Sunday, July 21, 2013

The Cops Raid The Game

It's Always Something - Rick Springfield (mp3)

“Step up to the table in the middle of my life. / I take my cards and I check them twice. / I’ve got a killer hand; I’m ready to stake my claim... / The cops raid the game.” -- “It’s Always Something,” Rick Springfield

I am part of an elaborate criminal organization. We meet in secret once a month. We enter the room with cash. We sit around a table for several hours until only one or two of us remain to claim the money. And we constantly have to worry about a SWAT team raid.

No, seriously.

Well, actually what we are is a poker group mostly consisting of teachers. We have a tournament once each month with a $25 buy-in. Most of the time we’re talking about a whopping $250 prize pool.

Depending on whom you ask, what we are doing isn’t illegal. In theory, it would only be illegal if the guy hosting us ordered some pizzas ahead of time and then we pitched in to pay him back. Because, in theory, he could make a profit by hosting a gambling event.

If you play poker, you know just how random and incomprehensible most laws that affect the average person can be to the average person. 

In April 2012, a “high-stakes” poker game was busted by police in Chattanooga, and one of the participants got shot after allegedly drawing his weapon on an officer during the raid. The dude had a gun because their game had been robbed at their previous location. They felt, somewhat understandably, unsafe.

When asked why the police raided the game, Chattanooga’s police chief said, “One reason the vice unit goes after such operations is because of the robbery possibility that could end up with a number of people being shot.”

So, if you’re following the logic, the police busted the game and shot a man who was carrying a weapon to defend himself against possible robbery in order to protect all of the people in the room from possible robbery. Several message board comments about the raid suggested that the man drew his firearm fearing a robbery and not, as the police account suggested, because he wanted to go intimamente with a small army of cops.

The first time our group met and played following this incident, we yukked it up with a police officer who was a regular participant. Haha, they’ll come bust us next for our $250! Haha, they’ll send in the whole SWAT team for a bunch of deadly teacher gamblers! Except the cop didn’t laugh. He advised us to take the cash and place it in another room -- preferably a different location altogether, he said. He advised us to never have the game at any home that stored (even legal) firearms or even any large number of prescription pills.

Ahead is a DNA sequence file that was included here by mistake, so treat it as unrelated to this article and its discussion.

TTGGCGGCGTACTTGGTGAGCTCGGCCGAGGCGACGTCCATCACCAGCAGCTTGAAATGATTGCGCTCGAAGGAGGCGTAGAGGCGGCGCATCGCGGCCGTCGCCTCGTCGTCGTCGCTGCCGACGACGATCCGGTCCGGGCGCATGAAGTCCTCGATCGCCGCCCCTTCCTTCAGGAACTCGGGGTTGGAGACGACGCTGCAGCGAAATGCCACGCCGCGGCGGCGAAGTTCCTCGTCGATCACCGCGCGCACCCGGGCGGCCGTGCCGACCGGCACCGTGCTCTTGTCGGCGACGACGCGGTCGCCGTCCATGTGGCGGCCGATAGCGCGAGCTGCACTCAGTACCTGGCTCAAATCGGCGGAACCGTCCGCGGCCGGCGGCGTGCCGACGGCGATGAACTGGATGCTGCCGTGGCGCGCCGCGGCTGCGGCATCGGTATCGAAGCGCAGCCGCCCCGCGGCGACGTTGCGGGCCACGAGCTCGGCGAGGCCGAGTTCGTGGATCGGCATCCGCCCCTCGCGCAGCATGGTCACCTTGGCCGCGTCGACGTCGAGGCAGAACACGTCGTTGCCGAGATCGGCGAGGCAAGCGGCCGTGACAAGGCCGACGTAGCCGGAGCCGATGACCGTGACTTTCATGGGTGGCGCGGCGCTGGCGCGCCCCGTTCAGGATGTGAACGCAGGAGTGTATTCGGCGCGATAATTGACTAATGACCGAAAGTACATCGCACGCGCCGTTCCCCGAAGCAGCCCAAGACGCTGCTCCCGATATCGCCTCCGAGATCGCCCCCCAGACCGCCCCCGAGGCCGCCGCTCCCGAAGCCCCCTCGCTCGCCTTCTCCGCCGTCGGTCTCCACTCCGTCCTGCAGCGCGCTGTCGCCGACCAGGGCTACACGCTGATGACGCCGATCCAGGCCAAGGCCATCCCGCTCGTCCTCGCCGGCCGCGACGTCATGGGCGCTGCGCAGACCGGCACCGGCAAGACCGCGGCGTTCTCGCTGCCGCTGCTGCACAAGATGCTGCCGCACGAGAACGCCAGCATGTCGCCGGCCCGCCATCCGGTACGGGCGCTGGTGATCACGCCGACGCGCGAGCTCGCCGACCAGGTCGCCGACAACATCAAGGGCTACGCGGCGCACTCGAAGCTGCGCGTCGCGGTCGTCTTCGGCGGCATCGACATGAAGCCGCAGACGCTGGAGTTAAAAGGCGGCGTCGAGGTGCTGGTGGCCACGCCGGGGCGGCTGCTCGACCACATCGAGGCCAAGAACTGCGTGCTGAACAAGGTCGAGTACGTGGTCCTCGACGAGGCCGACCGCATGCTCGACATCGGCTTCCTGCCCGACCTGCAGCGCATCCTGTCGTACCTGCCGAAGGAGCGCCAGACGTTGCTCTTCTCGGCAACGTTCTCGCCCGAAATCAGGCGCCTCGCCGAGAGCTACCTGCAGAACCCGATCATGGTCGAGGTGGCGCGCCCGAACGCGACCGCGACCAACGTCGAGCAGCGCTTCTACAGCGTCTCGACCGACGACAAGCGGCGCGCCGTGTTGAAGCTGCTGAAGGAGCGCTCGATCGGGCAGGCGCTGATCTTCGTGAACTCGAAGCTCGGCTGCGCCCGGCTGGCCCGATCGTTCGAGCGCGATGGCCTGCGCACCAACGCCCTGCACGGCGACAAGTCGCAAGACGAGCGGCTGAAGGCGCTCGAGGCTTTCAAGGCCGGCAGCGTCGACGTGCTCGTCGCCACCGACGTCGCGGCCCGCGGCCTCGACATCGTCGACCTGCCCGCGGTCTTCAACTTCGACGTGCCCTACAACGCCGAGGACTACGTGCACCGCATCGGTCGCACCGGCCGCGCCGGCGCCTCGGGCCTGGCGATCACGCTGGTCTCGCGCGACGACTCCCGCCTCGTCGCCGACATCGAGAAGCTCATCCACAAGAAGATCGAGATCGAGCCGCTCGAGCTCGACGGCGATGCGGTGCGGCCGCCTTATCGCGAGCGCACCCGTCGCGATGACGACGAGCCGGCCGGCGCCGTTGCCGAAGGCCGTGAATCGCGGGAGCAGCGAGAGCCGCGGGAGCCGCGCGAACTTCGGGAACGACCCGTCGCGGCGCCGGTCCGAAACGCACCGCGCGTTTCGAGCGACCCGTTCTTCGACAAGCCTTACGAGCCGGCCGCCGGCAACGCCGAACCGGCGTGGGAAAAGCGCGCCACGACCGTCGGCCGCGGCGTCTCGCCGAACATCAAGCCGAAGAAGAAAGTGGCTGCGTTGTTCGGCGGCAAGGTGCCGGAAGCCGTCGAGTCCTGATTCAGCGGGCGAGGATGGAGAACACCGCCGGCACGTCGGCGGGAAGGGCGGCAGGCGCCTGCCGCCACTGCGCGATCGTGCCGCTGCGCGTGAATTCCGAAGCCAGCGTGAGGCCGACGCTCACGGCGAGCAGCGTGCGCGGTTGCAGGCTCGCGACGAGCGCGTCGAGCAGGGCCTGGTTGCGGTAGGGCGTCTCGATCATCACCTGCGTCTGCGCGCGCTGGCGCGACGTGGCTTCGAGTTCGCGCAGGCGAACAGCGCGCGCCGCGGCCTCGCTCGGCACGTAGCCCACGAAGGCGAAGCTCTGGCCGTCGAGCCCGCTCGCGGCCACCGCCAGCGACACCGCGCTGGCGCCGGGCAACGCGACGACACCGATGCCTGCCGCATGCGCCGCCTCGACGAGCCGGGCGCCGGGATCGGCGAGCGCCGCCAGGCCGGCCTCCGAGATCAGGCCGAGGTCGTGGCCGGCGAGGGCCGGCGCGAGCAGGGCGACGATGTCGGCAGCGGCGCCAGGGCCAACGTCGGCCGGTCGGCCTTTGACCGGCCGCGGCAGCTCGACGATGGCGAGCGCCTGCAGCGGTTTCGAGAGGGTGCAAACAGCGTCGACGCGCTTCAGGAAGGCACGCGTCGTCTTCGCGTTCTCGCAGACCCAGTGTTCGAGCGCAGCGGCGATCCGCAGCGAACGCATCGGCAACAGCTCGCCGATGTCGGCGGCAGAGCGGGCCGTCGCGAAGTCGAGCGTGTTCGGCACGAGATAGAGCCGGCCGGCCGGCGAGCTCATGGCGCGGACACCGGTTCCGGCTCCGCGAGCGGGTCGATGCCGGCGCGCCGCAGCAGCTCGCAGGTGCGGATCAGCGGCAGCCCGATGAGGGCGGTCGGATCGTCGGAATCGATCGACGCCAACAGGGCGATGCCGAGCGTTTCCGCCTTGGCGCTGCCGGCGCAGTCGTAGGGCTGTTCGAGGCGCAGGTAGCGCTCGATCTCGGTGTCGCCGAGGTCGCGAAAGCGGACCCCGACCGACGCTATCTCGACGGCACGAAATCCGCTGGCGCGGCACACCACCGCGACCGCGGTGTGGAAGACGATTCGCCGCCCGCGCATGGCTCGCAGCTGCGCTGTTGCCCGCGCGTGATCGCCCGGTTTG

“If they bust y’all, they’ll look for something to make it worth their time.”

We’re breaking records this year in Chattanooga for shootings. Something like 63 as of July 15. We’ve got serious and frightening crime coming out of our ass here in the Scenic City, but the ones who are nervous are a bunch of teachers and middle class fellas trying to escape their lives for a few hours of harmless low-cost fun. And the cops will bust our game in order to, apparently, protect us. So long as they don’t have to shoot us first. Which they could do if they feel threatened by how we quickly we drop to the floor and let go of that dealer button, which could be a deadly weapon.

Compared to most, I’m sympathetic to the lose-lose world of police. It’s a thankless job that pays for shit. And for every moment of adrenaline-pumping action you see on TV, cops go through hours and hours of mind-crushing paperwork and more hours and hours of unsexy work keeping the peace responding to thefts, minor domestic disputes, false alarms and so on. I tend to believe we get what we pay for, and we pay Walmart wages to protect our city but expect Fort Knox results.

What scares me is that cops seem to be taking out their frustrations and chasing adrenaline on the backs of some very un-dangerous, un-threatening individuals. A man named Radley Balko has written an entire book on this: "Rise of the Warrior Cop: The Militarization of America's Police Forces". Several harrowing excerpts from it are included at Salon.com, including this one focusing on some disturbing anecdotal police raids.

We should pay our police more. We should expect more from them and in turn show a greater respect for them when they handle their responsibilities well, which most of them do most of the time even without much money or respect to show for it.

But can we expect the militarization of our police to wane? I wouldn’t bet on it. Because that’s illegal, and they might shoot first and ask questions later. You know, for my own good.

2 comments:

Daisy said...

This is crazy! What's next raids on bunco?

Bob said...

Your game is obviously harmless, but I wonder about your example victim:

" Billups, who has a lengthy criminal record, was charged with attempted murder, aggravated assault, unlawful possession of a weapon, felony reckless endangerment and illegal gambling."

The money involved and the nature of the clientele seem make the police look pretty good. The newspaper says the man was fleeing when he drew his weapon.